Get the Most from Your Guests! Ali Brown’s Secrets to a Great Corporate Podcast Interview
Kevin Le | Podcasting
Kevin Le | Podcasting
On our latest podcast episode, we met with Forbes’ “Woman to Watch” and host of Glambition Radio, Ali Brown. As the host of one of the top podcasts for women entrepreneurs, Ali has interviewed hundreds of high profile guests. Here she lets us in on her tips for conducting a great corporate podcast interview.
BEFORE THE INTERVIEW
Do your homework.
Preparation is key. Create a plan for what your episode is going to include. Outline some basic questions and have them at the ready to steer the conversation. While it’s important to lead the interview to where you want it to go, you also need to be ready to adapt to what your guest says in the moment. For that you need a general outline plus great listening skills.
Have a short prep call.
This is a very simple tip that can make a huge difference for your show. The purpose of a prep call is to let your guest know what’s going on and to make them feel at ease. Many guests get nervous when speaking on a podcast show and chatting with them beforehand will establish a connection between the two of you. It will make them feel more familiar with the process and more comfortable talking to you. One of the best questions to ask them is, “How can I make this interview great for you?” This shows that you care about quality, and it will establish a line of trust between you. They have to trust that you’ll make them sound good.
Make sure the technical issues are resolved.
Get the best technical advice you can because the tech side can make or break your show. You don’t need an A-list set up, but you do want something that will sound good and accommodate your situation. When you are recording guests remotely, offer to help with their set up. For example, you can offer to send your guest any special gear they may need to record and make sure they are comfortable recording with it. It’s important that you send them an email with instructions on how to operate the equipment, the process of recording, and how to send the file because without this, you won’t have a podcast.
DURING THE INTERVIEW
Be a good listener.
The biggest compliment I get is being told, “you are such a good interviewer.” I ask them why, and they say, “you actually listen.” Have you ever listened to an interview where the guest gives an amazing answer, and the interviewer just goes: “okay thanks, question number 2.” It happens all the time, and it makes the interview sound terrible because it’s not a natural conversation. Listen to how your guest responds and take the conversation from there because that’s where the best show content comes from. This also makes your interviewee feel better because it doesn’t seem like you’re disregarding their words when you’re able to customize the questions to fit the flow of the conversation.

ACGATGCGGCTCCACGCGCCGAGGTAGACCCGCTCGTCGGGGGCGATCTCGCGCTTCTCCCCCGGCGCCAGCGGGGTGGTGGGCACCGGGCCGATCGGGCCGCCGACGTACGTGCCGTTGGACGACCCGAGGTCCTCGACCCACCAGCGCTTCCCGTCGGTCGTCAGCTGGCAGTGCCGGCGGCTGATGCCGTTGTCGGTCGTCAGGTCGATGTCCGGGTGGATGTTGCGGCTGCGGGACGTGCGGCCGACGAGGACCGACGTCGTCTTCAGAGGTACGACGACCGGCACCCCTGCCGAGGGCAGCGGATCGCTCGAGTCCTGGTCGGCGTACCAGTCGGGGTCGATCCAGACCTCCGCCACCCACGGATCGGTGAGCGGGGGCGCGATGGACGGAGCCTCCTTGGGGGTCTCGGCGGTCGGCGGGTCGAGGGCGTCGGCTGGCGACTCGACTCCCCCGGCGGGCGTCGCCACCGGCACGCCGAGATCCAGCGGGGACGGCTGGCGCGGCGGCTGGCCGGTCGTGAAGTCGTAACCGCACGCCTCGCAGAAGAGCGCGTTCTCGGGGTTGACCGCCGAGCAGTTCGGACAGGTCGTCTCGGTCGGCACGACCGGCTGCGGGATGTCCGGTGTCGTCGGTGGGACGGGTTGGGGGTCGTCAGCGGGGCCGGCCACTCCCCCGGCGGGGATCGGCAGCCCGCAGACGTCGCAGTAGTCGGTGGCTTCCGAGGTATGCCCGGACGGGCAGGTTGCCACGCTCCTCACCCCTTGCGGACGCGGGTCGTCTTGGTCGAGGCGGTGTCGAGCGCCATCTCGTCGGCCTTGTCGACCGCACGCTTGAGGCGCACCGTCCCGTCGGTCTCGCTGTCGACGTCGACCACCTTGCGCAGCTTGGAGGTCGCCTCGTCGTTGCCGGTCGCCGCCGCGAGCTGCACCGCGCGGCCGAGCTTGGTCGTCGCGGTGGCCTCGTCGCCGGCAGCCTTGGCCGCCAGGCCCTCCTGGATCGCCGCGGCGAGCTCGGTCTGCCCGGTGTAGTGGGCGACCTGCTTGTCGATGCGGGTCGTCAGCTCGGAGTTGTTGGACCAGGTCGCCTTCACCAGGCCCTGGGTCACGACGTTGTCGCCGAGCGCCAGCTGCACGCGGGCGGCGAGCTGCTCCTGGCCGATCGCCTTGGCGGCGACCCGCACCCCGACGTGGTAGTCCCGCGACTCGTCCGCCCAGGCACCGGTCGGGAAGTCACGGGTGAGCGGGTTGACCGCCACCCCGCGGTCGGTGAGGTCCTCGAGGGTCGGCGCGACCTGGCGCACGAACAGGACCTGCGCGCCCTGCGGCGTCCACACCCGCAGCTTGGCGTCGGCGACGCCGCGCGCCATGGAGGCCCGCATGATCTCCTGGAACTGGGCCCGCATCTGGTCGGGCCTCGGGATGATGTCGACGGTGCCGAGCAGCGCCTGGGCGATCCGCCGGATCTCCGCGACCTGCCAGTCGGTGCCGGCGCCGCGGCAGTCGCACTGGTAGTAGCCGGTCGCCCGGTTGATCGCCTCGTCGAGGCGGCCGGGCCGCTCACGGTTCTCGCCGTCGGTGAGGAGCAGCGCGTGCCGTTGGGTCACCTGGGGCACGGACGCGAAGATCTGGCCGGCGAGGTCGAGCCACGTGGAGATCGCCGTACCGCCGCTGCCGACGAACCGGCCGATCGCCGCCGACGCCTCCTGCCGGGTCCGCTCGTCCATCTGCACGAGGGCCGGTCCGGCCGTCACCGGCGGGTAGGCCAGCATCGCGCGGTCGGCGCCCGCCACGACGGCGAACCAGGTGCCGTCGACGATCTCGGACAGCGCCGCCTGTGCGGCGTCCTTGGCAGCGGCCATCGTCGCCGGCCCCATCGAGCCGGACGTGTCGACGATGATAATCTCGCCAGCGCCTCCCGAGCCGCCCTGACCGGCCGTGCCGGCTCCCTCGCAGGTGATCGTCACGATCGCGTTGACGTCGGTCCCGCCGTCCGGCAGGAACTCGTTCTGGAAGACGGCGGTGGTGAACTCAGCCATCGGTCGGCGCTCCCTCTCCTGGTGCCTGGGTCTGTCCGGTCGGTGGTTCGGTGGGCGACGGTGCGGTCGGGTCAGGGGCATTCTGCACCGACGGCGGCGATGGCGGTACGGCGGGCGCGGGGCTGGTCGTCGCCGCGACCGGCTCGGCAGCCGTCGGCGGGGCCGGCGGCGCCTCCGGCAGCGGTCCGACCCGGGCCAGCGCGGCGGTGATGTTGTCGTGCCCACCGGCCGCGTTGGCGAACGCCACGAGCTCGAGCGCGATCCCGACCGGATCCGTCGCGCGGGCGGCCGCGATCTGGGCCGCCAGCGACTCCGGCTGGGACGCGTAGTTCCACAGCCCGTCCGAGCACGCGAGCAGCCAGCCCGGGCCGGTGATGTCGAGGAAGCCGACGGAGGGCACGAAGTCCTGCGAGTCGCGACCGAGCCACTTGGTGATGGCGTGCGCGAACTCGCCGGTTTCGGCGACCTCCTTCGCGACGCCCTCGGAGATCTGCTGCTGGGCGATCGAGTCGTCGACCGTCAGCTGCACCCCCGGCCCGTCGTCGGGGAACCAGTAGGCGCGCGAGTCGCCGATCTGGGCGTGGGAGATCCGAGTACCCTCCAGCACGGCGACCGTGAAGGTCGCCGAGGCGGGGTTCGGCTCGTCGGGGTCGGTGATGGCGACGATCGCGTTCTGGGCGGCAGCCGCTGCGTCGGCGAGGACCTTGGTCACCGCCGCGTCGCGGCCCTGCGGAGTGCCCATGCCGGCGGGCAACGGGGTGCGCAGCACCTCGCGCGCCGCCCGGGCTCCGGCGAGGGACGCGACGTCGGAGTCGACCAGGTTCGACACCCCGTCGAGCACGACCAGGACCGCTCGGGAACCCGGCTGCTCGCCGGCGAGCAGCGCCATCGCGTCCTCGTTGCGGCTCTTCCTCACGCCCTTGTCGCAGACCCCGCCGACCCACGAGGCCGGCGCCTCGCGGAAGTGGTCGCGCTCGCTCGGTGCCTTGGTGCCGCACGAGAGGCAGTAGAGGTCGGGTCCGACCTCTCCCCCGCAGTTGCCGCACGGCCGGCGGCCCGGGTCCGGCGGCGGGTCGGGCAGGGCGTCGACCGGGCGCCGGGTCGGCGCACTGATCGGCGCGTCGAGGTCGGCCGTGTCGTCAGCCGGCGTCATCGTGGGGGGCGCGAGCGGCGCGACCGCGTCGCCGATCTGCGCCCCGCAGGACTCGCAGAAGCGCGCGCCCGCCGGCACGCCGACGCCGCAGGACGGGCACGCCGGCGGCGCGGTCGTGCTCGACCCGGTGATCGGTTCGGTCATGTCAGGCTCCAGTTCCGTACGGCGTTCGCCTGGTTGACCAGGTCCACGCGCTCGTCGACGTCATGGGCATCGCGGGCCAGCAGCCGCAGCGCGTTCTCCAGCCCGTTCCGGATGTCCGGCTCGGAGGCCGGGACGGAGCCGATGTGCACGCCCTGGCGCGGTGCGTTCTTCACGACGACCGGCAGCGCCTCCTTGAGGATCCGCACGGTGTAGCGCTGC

It’s important to lead with your heart, not your head. What this means is that you have to love talking to amazing people. You have to be genuinely interested and excited about the message you’re trying to convey in your podcast and the guests you’re inviting on your show. You don’t want to start by thinking, “I have to hit these three points to be successful.” It’s better to think, “How can I make this enjoyable for myself?” We usually don’t ask ourselves that, and it’s great at getting you passionate about your show.
Cater to your audience.
This is usually what is on every podcaster’s mind. How do I please my listeners? You know your audience better than anyone, including your guest. It’s your job to ensure the audience gets what they want and need from your show. Guide, but don’t force, your discussion to give your audience great bits of content that they’ll enjoy. After some time, you may think you have a really captive audience, but that doesn’t mean you get to slack off. If you’re not continuously providing good content and making it entertaining, you might lose them. It doesn’t hurt to make your show a little more engaging and entertaining to keep your listeners active.
AFTER THE INTERVIEW
First things first, you have to thank your guest. They took time out of their day to be interviewed and help you create your episode, so you have to show gratitude. Let them know when it’s published and ask them to share it with their connections. I hosted a cocktail party in New York for a lot of the women I interviewed, and many of them came up to me and said, "I feel like I've met you already because of our conversation." It's incredibly rewarding to hear because that emphasizes that even though you only had a 20 minute interview, you've done a great job at making the conversation genuine and personal.
Ask for feedback.
It’s also a great idea to ask your guests for feedback on the episode or the process because you don’t know what your show is like from the guest’s point-of-view. They could give you some great pointers that improve your podcasts. All of this establishes a stronger connection with your guest, and they may even agree to come back!
Involve the audience.
This is my best advice. Involve the audience. Reach out to them on a regular basis. Let them ask questions as themselves or anonymously. Answer at least one audience question on each podcast. I’ve seen that done very well within some organizations. Actually, anonymous stuff is great because then you can honestly answer some of the questions that you’re getting about where the company is going or why certain policies are certain ways. Keeping the audience engaged with questions or responding to them creates valuable rapport that lets them know that you’re aware of them. It creates a sense of community will not only help you make your show better, but it will help it grow faster. It takes time to build up an audience, but once they’re listening, you pretty much have them.
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